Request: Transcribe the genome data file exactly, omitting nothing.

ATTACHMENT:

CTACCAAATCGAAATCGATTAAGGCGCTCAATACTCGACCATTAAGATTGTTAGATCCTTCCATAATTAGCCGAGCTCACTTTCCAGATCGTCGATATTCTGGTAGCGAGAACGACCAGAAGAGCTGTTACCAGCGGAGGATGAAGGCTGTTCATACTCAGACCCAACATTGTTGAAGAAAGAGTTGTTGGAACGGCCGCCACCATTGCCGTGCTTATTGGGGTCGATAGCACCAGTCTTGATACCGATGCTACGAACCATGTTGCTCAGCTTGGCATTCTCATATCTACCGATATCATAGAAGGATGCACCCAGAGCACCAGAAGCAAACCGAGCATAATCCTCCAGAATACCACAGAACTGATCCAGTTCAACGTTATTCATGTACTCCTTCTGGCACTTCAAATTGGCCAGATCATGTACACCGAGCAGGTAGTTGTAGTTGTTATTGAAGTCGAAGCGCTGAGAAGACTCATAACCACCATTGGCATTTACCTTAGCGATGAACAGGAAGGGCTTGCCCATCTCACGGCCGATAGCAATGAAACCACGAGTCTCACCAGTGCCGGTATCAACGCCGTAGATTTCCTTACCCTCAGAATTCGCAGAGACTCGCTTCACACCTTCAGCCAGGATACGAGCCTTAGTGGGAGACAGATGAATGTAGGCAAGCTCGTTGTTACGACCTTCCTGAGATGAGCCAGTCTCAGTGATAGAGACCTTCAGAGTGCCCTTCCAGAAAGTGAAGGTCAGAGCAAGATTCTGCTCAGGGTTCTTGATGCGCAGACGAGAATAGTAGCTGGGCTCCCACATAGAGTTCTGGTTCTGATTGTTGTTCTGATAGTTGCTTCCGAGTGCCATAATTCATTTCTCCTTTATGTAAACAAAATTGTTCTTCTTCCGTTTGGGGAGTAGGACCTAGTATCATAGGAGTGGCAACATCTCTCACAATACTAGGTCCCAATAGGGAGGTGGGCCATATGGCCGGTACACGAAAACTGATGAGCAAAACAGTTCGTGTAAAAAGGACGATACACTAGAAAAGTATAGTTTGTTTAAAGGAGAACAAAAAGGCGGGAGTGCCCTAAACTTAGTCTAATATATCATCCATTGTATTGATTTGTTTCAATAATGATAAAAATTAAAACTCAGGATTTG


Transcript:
CTACCAAATCGAAATCGATTAAGGCGCTCAATACTCGACCATTAAGATTGTTAGATCCTTCCATAATTAGCCGAGCTCACTTTCCAGATCGTCGATATTCTGGTAGCGAGAACGACCAGAAGAGCTGTTACCAGCGGAGGATGAAGGCTGTTCATACTCAGACCCAACATTGTTGAAGAAAGAGTTGTTGGAACGGCCGCCACCATTGCCGTGCTTATTGGGGTCGATAGCACCAGTCTTGATACCGATGCTACGAACCATGTTGCTCAGCTTGGCATTCTCATATCTACCGATATCATAGAAGGATGCACCCAGAGCACCAGAAGCAAACCGAGCATAATCCTCCAGAATACCACAGAACTGATCCAGTTCAACGTTATTCATGTACTCCTTCTGGCACTTCAAATTGGCCAGATCATGTACACCGAGCAGGTAGTTGTAGTTGTTATTGAAGTCGAAGCGCTGAGAAGACTCATAACCACCATTGGCATTTACCTTAGCGATGAACAGGAAGGGCTTGCCCATCTCACGGCCGATAGCAATGAAACCACGAGTCTCACCAGTGCCGGTATCAACGCCGTAGATTTCCTTACCCTCAGAATTCGCAGAGACTCGCTTCACACCTTCAGCCAGGATACGAGCCTTAGTGGGAGACAGATGAATGTAGGCAAGCTCGTTGTTACGACCTTCCTGAGATGAGCCAGTCTCAGTGATAGAGACCTTCAGAGTGCCCTTCCAGAAAGTGAAGGTCAGAGCAAGATTCTGCTCAGGGTTCTTGATGCGCAGACGAGAATAGTAGCTGGGCTCCCACATAGAGTTCTGGTTCTGATTGTTGTTCTGATAGTTGCTTCCGAGTGCCATAATTCATTTCTCCTTTATGTAAACAAAATTGTTCTTCTTCCGTTTGGGGAGTAGGACCTAGTATCATAGGAGTGGCAACATCTCTCACAATACTAGGTCCCAATAGGGAGGTGGGCCATATGGCCGGTACACGAAAACTGATGAGCAAAACAGTTCGTGTAAAAAGGACGATACACTAGAAAAGTATAGTTTGTTTAAAGGAGAACAAAAAGGCGGGAGTGCCCTAAACTTAGTCTAATATATCATCCATTGTATTGATTTGTTTCAATAATGATAAAAATTAAAACTCAGGATTTG